What are the odds a pandemic could help you get clean?
“Now that they’ve had three months or so of reality, I’m hoping a lot of them will not go back,” Bruce Jones said.
Jones is the administrative coordinator for the Gambling Intervention Program at Maryhaven. He hopes the three months casinos had been shut down because of COVID-19 provided a much-needed moment of clarity.
“For me, I felt like having the casinos closed was a better thing,” one man said. “They’re not even an option.”
The man, who identifies as an addict, did not want to be named. He says he’d been gambling for almost 20 years and went through spells where he would lose $30,000-$50,000 in a weekend.
“If I had to say a total number, probably [lost] $500,000 throughout my [20 years],” he said.
He says his addiction didn’t really start until casinos were built in Columbus. He hasn’t gambled in the last year and has been a client of Maryhaven’s the last six months. Last Friday, casinos were allowed back open for the first time in months and he worries addicts might be tempted to go back due to the “I’ve been good” mentality.
“Yeah, very much,” he said. “Or, they might feel the pressure because they haven’t had much income, so it makes them think maybe gambling would help them temporarily get some money together.”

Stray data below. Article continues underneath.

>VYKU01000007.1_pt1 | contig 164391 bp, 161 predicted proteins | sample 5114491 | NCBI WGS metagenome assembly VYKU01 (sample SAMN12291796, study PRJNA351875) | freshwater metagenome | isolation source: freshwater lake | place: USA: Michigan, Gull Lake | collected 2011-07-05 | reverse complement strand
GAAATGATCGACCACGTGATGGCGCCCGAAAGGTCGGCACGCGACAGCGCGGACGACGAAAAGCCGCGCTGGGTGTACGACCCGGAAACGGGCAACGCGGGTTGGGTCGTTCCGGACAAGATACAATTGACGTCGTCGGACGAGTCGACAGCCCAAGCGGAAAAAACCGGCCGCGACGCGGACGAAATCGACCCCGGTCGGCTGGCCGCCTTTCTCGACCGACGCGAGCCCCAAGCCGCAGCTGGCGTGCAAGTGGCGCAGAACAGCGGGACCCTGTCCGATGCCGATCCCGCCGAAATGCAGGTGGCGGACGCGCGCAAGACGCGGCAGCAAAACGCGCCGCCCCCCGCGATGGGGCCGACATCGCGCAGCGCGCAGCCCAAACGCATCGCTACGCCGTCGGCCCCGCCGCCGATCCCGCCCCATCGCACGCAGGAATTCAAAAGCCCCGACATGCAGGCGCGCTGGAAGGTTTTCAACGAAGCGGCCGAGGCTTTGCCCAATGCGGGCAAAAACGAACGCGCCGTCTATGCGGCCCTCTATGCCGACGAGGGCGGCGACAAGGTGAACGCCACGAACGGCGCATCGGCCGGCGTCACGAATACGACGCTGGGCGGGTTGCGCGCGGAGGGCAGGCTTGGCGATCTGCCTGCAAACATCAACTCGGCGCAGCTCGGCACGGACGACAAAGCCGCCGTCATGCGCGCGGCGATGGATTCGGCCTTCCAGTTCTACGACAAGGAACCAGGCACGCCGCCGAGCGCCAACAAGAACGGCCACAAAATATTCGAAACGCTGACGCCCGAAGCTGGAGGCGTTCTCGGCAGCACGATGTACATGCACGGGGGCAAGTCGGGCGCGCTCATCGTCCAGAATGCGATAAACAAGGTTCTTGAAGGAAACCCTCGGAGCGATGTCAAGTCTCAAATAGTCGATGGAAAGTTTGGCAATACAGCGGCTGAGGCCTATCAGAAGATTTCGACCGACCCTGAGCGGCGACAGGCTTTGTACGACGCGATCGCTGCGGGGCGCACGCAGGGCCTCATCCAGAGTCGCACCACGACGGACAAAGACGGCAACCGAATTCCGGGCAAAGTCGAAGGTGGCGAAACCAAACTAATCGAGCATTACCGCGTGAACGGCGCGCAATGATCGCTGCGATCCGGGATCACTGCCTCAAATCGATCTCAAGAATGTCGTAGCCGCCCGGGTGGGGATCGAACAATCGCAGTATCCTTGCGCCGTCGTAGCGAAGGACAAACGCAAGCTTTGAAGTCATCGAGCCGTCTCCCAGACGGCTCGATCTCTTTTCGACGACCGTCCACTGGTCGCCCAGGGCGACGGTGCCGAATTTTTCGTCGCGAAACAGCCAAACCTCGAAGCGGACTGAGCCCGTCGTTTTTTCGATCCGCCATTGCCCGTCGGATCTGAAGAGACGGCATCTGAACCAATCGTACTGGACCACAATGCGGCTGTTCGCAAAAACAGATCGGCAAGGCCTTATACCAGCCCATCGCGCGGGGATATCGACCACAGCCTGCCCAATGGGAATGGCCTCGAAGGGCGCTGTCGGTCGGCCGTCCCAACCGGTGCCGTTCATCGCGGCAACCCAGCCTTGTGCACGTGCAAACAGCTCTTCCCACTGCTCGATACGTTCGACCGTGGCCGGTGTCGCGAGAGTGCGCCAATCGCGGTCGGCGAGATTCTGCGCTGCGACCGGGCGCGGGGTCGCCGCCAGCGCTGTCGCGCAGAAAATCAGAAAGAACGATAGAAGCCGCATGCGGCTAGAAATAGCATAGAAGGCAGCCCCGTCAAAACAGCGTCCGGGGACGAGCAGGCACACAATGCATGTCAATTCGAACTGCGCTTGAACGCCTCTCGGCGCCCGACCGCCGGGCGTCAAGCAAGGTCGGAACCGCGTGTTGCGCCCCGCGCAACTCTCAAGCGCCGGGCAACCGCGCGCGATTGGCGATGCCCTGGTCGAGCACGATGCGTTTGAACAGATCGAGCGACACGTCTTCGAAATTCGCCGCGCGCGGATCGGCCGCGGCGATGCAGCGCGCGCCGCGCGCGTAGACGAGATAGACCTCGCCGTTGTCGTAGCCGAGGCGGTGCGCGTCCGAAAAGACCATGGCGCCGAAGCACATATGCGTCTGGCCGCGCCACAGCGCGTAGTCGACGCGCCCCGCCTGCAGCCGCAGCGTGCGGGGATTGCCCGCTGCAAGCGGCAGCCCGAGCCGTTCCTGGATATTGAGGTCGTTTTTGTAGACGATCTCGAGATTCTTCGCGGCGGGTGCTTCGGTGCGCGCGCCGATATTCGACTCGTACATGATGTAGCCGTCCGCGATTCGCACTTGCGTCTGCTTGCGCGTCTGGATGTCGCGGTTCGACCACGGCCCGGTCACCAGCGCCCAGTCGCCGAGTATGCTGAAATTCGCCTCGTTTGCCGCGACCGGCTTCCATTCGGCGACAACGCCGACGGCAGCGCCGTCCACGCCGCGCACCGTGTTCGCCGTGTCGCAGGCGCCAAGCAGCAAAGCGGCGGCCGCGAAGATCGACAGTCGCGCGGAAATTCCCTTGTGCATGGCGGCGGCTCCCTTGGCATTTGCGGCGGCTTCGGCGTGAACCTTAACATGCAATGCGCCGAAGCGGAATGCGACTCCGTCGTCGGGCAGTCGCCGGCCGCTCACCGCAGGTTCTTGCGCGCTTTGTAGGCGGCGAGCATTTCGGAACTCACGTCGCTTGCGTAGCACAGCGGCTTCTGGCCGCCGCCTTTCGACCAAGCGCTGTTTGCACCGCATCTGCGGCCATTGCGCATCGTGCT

Jones says statistically 10 percent of Ohio’s population is at risk of developing a gambling disorder. To put that into perspective, out of Ohio’s 11.7 million people, 1.17 million are at risk. In Franklin County, alone, 130,000 are at risk out of the 1.3 million population.
“Do you think that this pandemic in some way, even if in a short period, has helped some addicts,” 10TV Reporter Bryant Somerville asked Jones.
“I believe it’s helped quite a few,” Jones said.
Jones says there’s also a voluntary exclusion program where people can have their names added to a list that would make it illegal for them to enter a casino where they could be charged with criminal trespassing. In all of Ohio, 4,800 people are on that list, and 1,200 of that number are in Franklin County.
“And, for most people, that’s enough of a deterrent,” Jones said. “But, addiction is very strong and people will go.”
The recovering addict is one of those names on that list. He suggests new hobbies or interests that get your mind off your addiction. He also says with casinos opening back up to not be afraid to talk about it.
“It’s better if you have people to talk to,” he said. “Be straight forward about what’s going on in your life and if you talk it out a lot of times that’s all you need to do.”